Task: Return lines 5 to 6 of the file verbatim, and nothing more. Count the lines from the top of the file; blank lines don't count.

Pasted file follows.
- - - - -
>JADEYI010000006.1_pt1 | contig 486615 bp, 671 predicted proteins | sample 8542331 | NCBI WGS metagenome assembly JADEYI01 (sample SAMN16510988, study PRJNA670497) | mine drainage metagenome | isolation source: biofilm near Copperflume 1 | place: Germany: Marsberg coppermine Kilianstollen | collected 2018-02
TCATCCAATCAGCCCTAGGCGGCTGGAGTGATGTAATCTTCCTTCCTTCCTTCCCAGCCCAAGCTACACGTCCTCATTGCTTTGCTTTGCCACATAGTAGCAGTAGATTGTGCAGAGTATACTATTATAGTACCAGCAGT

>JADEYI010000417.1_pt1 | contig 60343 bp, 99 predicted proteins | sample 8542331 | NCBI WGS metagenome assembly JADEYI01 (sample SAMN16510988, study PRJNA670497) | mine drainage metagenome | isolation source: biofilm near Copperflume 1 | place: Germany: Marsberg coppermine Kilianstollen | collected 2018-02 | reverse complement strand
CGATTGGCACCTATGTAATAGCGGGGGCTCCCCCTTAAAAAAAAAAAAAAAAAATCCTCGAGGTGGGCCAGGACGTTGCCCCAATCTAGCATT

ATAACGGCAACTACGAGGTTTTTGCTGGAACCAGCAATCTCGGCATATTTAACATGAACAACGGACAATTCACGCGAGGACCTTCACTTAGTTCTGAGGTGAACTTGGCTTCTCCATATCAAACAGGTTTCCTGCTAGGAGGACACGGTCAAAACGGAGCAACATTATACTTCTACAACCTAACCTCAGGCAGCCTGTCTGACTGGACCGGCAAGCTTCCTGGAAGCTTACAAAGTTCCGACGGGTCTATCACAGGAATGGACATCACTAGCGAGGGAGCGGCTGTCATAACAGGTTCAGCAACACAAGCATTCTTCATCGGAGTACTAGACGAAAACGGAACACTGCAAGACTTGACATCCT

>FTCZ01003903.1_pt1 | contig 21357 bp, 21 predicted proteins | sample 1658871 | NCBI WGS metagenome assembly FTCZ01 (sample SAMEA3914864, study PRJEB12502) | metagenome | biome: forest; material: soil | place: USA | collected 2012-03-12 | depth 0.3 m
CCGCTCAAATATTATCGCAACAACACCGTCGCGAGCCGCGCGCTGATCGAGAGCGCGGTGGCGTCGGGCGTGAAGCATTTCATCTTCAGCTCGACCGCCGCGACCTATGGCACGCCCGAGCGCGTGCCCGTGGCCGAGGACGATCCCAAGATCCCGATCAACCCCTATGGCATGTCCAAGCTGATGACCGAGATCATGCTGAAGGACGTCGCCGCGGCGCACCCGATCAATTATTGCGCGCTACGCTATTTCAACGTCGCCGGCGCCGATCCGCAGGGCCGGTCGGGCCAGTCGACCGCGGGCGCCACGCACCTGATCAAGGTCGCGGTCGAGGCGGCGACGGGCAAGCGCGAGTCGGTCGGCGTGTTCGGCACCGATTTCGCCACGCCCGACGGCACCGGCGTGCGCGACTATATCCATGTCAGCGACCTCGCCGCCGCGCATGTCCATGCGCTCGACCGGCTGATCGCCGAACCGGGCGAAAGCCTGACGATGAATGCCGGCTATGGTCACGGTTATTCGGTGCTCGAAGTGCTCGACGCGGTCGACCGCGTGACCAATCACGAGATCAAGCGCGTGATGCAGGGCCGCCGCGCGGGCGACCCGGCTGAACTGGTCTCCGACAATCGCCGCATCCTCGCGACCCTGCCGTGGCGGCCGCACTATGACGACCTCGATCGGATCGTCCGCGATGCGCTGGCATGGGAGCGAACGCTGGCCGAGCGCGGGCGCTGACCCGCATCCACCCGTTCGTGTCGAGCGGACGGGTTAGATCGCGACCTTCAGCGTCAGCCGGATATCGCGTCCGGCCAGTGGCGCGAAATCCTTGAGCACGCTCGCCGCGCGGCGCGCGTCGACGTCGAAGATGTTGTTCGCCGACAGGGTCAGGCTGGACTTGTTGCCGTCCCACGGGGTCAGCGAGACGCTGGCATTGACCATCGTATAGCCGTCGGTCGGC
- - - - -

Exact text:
ATAACGGCAACTACGAGGTTTTTGCTGGAACCAGCAATCTCGGCATATTTAACATGAACAACGGACAATTCACGCGAGGACCTTCACTTAGTTCTGAGGTGAACTTGGCTTCTCCATATCAAACAGGTTTCCTGCTAGGAGGACACGGTCAAAACGGAGCAACATTATACTTCTACAACCTAACCTCAGGCAGCCTGTCTGACTGGACCGGCAAGCTTCCTGGAAGCTTACAAAGTTCCGACGGGTCTATCACAGGAATGGACATCACTAGCGAGGGAGCGGCTGTCATAACAGGTTCAGCAACACAAGCATTCTTCATCGGAGTACTAGACGAAAACGGAACACTGCAAGACTTGACATCCT

>FTCZ01003903.1_pt1 | contig 21357 bp, 21 predicted proteins | sample 1658871 | NCBI WGS metagenome assembly FTCZ01 (sample SAMEA3914864, study PRJEB12502) | metagenome | biome: forest; material: soil | place: USA | collected 2012-03-12 | depth 0.3 m